John Wick: Chapter 3 - Parabellum
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Love this movie! Every single part. People talk about how they don't like the ending but I think it's perfect because it's a completely true story and a truly great story!
What is there to say about Goodfellas that hasn't already been said? It is funny, terrifying, intricate and manages to educate you about the inner workings of the Mafia and their interaction with the U.S Government without feeling overstuffed, in fact you are left wanting more. Calling this Scorsese's best film will most likely be controversial, Raging Bull (1980) and Taxi Driver (1976) are also beloved but I believe that what makes Goodfellas special is that it makes Scorsese's trademarks violence, crime and Catholic guilt accessible and enjoyable to a wide audience.
One of the most iconic anti-heroes in all of cinema history Henry Hill, Ray Liotta, begins working with Jimmy Conway, Robert De Niro, and Tommy DeVito, Joe Pesci, under the tutelage of Mafioso Paulie Cicero, Paul Sorvino. He begins a relationship with the Jewish Karen Friedman, played by the very Italian Lorraine Bracco, who he ends up marrying despite the protestations of those around him. When he murders a member of the Gambino crime family he becomes even more deeply rooted in the gangster lifestyle. From this point on we see his life develop over the next 25 years as the Mafia's relationship with the American Government and his relationship with Karen becomes strained. Scorsese manages to cram so much into 2 hours and 15 minutes and the film almost never drags.
The script, written by Nicholas Pileggi and Martin Scorsese and based upon Pileggi's novel ï¿ 1/2~Wiseguys', moves at a fast pace whilst also providing incredible detail and including scenes that are funny and tragic at once. In particular the voiceover, a motif that would become a clichï¿ 1/2 (C) in future gangster movies, is well used as we hear the inner dialogue of both Karen and Henry at various points during the film providing exposition and entertaining insights. Take the scene in which Karen threatens to shoot Henry, a suspenseful, well-directed 2 and a half minutes, this would be dramatic enough but her explanation of why she stays with him, "I'm still very attracted to him, why should I let her have him?" adds a note of sadness that makes the scene more emotionally impactful than it would have otherwise been. It is an absolute crime that this fantastic piece of writing lost an Academy Award to the average, white-savior narrative screenplay for Dances with Wolves.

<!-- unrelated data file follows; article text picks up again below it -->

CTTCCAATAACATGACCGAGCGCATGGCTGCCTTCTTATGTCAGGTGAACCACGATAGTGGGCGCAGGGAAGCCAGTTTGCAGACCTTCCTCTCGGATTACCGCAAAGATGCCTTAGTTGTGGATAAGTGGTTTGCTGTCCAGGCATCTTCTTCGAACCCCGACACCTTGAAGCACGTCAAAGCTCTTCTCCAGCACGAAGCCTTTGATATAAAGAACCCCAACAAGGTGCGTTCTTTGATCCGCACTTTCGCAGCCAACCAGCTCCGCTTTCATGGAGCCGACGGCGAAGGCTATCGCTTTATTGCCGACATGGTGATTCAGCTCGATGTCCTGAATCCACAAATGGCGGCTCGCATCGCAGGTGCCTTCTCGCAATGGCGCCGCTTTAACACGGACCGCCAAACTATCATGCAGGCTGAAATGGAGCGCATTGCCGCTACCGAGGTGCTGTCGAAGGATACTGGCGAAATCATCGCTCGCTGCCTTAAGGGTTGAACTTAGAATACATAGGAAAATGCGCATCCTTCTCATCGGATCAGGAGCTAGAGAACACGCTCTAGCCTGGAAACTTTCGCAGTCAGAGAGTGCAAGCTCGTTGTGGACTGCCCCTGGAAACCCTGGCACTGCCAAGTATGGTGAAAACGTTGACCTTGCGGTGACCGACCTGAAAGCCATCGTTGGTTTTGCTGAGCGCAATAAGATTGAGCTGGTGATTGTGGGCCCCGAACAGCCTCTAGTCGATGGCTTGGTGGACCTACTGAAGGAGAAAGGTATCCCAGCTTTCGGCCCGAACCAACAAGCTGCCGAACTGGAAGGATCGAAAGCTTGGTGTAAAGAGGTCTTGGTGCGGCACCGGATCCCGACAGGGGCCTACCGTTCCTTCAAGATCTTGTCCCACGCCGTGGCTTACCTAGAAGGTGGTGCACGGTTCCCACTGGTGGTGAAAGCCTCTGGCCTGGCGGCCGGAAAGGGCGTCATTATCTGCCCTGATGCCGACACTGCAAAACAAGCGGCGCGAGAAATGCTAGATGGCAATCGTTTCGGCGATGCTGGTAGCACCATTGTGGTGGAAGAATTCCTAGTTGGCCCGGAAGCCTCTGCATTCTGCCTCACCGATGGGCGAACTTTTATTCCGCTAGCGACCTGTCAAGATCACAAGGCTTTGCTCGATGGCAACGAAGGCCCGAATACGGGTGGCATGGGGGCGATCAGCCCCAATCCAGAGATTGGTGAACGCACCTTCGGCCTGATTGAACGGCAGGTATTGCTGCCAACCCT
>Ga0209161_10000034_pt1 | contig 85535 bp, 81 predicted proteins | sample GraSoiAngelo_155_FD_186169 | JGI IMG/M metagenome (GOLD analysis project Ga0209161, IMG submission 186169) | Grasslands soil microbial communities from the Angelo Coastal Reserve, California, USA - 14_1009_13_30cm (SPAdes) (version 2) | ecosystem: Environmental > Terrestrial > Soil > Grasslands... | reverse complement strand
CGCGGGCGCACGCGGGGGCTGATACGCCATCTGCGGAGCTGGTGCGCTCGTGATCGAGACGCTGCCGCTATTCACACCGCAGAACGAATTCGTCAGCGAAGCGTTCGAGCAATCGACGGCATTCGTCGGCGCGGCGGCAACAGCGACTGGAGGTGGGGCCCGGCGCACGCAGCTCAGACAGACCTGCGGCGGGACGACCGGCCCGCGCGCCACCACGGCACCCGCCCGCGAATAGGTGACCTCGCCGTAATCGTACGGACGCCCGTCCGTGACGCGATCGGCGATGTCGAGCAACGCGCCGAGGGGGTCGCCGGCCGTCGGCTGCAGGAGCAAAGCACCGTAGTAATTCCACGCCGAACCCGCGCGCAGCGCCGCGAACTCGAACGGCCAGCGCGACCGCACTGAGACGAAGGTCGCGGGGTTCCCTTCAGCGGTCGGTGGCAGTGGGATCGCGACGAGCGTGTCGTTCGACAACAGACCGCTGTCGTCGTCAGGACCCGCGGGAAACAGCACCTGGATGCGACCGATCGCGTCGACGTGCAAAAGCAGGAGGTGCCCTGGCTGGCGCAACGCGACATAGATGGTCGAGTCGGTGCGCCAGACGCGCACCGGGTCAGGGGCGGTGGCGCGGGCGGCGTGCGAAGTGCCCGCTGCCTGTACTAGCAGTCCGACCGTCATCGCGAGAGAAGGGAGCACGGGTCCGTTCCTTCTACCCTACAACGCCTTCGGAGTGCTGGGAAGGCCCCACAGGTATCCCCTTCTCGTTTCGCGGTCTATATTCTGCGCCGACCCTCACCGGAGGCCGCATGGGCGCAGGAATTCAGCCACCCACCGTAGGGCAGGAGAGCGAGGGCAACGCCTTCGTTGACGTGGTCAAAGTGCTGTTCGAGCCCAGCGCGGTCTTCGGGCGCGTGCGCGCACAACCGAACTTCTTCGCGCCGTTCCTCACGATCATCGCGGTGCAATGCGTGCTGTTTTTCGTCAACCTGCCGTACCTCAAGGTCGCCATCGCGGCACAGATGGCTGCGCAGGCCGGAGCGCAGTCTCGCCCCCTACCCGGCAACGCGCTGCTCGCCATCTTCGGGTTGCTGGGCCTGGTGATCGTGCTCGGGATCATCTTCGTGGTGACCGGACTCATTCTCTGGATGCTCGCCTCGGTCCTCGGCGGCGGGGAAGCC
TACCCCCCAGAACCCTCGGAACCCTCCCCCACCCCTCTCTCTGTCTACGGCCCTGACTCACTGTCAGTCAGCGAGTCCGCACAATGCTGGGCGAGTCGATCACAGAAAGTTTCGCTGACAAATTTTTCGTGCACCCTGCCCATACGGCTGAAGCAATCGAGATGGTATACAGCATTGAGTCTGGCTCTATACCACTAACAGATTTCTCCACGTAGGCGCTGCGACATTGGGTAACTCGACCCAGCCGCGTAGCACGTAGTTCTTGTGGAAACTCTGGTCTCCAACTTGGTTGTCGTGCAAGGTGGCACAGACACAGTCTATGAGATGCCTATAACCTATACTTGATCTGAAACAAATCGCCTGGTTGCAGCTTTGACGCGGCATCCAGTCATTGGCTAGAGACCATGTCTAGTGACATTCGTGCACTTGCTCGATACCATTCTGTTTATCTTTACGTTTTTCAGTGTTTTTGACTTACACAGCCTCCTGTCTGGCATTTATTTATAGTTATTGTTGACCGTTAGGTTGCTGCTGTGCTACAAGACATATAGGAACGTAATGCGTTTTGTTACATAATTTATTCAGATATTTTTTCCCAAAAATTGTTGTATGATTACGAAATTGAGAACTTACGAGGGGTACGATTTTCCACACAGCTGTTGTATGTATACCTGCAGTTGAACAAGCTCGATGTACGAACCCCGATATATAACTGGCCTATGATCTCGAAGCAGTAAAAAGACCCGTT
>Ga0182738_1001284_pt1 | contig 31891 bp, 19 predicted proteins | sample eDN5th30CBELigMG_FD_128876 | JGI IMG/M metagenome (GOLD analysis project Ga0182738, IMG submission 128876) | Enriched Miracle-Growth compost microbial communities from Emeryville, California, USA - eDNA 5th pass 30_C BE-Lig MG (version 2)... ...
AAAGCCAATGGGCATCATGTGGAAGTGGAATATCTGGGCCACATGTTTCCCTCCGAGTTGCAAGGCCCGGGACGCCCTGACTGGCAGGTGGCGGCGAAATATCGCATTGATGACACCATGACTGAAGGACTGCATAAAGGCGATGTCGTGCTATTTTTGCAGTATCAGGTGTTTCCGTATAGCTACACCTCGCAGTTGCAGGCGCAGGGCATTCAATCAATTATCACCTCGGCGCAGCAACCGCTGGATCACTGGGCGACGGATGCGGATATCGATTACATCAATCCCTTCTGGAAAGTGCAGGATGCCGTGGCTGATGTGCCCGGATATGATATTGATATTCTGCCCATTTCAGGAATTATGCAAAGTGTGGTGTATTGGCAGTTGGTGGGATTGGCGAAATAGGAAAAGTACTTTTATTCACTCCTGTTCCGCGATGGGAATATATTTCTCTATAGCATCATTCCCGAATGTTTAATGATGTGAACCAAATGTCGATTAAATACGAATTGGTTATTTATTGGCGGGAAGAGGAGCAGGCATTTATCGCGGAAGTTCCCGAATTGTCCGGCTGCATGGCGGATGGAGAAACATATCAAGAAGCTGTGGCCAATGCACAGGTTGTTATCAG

The pacing of the film is also excellent, a credit to Scorsese's frequent collaborator editor Thelma Schoonmaker, with each different strand of the film appearing appropriately proportion on screen. All of the scenes feel necessary, they create a mood, an environment that sticks in your mind well after having seen the film. The film is extremely watchable because it doesn't give you the space to consider outside issues, you are fully immersed in the experience of watching this film throughout it's running time and each plot development captivates you as much as the last. Again, the Academy made a stupid decision by awarding Dances with Wolves the Best Editing Academy Award when considering the difficulty level in bringing every part of Goodfellas narrative together.